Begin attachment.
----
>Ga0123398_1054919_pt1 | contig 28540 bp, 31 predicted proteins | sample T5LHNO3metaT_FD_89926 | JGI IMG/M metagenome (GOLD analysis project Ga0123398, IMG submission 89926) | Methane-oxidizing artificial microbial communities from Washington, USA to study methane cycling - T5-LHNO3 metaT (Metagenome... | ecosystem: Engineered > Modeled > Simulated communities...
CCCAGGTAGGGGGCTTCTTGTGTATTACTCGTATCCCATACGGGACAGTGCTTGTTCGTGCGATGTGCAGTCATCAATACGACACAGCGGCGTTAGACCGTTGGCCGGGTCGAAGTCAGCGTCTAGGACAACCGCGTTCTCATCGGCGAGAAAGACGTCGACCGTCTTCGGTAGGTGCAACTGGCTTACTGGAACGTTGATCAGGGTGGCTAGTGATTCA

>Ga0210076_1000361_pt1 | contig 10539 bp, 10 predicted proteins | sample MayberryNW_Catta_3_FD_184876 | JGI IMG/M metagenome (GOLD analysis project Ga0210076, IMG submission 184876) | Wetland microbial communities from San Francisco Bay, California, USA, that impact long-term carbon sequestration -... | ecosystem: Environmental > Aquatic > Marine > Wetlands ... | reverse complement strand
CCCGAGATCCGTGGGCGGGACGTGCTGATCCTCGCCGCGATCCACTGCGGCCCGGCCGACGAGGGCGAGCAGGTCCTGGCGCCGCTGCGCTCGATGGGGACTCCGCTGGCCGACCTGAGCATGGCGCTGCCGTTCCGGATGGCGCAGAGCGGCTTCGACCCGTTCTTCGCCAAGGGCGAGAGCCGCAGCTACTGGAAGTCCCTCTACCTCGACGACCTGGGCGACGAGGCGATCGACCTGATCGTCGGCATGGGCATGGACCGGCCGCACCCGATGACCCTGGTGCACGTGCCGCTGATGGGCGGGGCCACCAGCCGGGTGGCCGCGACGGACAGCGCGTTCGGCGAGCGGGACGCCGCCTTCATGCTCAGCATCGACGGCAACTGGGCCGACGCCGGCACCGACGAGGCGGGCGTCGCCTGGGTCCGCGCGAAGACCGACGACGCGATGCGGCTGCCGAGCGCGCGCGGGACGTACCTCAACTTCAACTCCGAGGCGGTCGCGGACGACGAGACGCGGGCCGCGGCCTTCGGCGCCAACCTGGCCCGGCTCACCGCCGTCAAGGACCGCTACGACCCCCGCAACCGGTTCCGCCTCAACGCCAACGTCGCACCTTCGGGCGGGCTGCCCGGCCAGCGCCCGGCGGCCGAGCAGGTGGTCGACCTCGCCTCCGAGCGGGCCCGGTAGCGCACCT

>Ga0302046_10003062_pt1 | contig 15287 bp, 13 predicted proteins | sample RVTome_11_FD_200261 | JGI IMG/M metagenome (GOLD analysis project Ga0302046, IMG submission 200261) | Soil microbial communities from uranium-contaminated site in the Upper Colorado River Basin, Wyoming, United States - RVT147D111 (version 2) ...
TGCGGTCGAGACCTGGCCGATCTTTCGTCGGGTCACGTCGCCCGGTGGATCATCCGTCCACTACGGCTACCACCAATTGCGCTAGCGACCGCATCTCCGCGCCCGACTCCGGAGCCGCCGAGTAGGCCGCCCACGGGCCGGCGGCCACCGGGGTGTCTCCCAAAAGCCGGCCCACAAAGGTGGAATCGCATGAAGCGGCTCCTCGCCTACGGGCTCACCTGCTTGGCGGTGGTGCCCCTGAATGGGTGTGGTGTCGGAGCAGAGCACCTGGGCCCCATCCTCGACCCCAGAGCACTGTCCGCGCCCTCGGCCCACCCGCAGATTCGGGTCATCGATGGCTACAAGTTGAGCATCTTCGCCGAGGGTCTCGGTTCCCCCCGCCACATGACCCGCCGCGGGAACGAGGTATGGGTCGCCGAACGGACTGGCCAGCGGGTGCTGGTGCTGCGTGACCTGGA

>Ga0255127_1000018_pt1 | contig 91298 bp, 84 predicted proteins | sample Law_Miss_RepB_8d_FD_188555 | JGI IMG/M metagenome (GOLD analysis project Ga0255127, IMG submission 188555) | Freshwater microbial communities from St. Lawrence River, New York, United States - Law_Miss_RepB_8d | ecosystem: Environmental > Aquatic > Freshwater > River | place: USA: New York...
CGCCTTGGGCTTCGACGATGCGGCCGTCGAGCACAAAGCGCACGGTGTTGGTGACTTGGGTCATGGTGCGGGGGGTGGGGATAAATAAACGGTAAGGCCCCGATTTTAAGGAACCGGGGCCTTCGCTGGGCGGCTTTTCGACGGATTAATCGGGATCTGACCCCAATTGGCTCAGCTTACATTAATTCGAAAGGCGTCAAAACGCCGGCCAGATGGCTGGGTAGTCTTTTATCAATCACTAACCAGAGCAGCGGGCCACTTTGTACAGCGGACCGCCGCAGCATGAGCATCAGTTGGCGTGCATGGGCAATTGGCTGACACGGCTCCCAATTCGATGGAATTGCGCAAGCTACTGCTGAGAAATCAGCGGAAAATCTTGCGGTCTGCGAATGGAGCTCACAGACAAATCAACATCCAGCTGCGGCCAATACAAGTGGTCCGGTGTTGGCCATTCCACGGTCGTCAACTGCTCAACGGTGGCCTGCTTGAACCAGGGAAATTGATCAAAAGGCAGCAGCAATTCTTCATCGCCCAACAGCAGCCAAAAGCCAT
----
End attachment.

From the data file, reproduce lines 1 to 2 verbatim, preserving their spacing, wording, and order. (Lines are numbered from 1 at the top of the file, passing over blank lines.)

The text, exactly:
>Ga0123398_1054919_pt1 | contig 28540 bp, 31 predicted proteins | sample T5LHNO3metaT_FD_89926 | JGI IMG/M metagenome (GOLD analysis project Ga0123398, IMG submission 89926) | Methane-oxidizing artificial microbial communities from Washington, USA to study methane cycling - T5-LHNO3 metaT (Metagenome... | ecosystem: Engineered > Modeled > Simulated communities...
CCCAGGTAGGGGGCTTCTTGTGTATTACTCGTATCCCATACGGGACAGTGCTTGTTCGTGCGATGTGCAGTCATCAATACGACACAGCGGCGTTAGACCGTTGGCCGGGTCGAAGTCAGCGTCTAGGACAACCGCGTTCTCATCGGCGAGAAAGACGTCGACCGTCTTCGGTAGGTGCAACTGGCTTACTGGAACGTTGATCAGGGTGGCTAGTGATTCA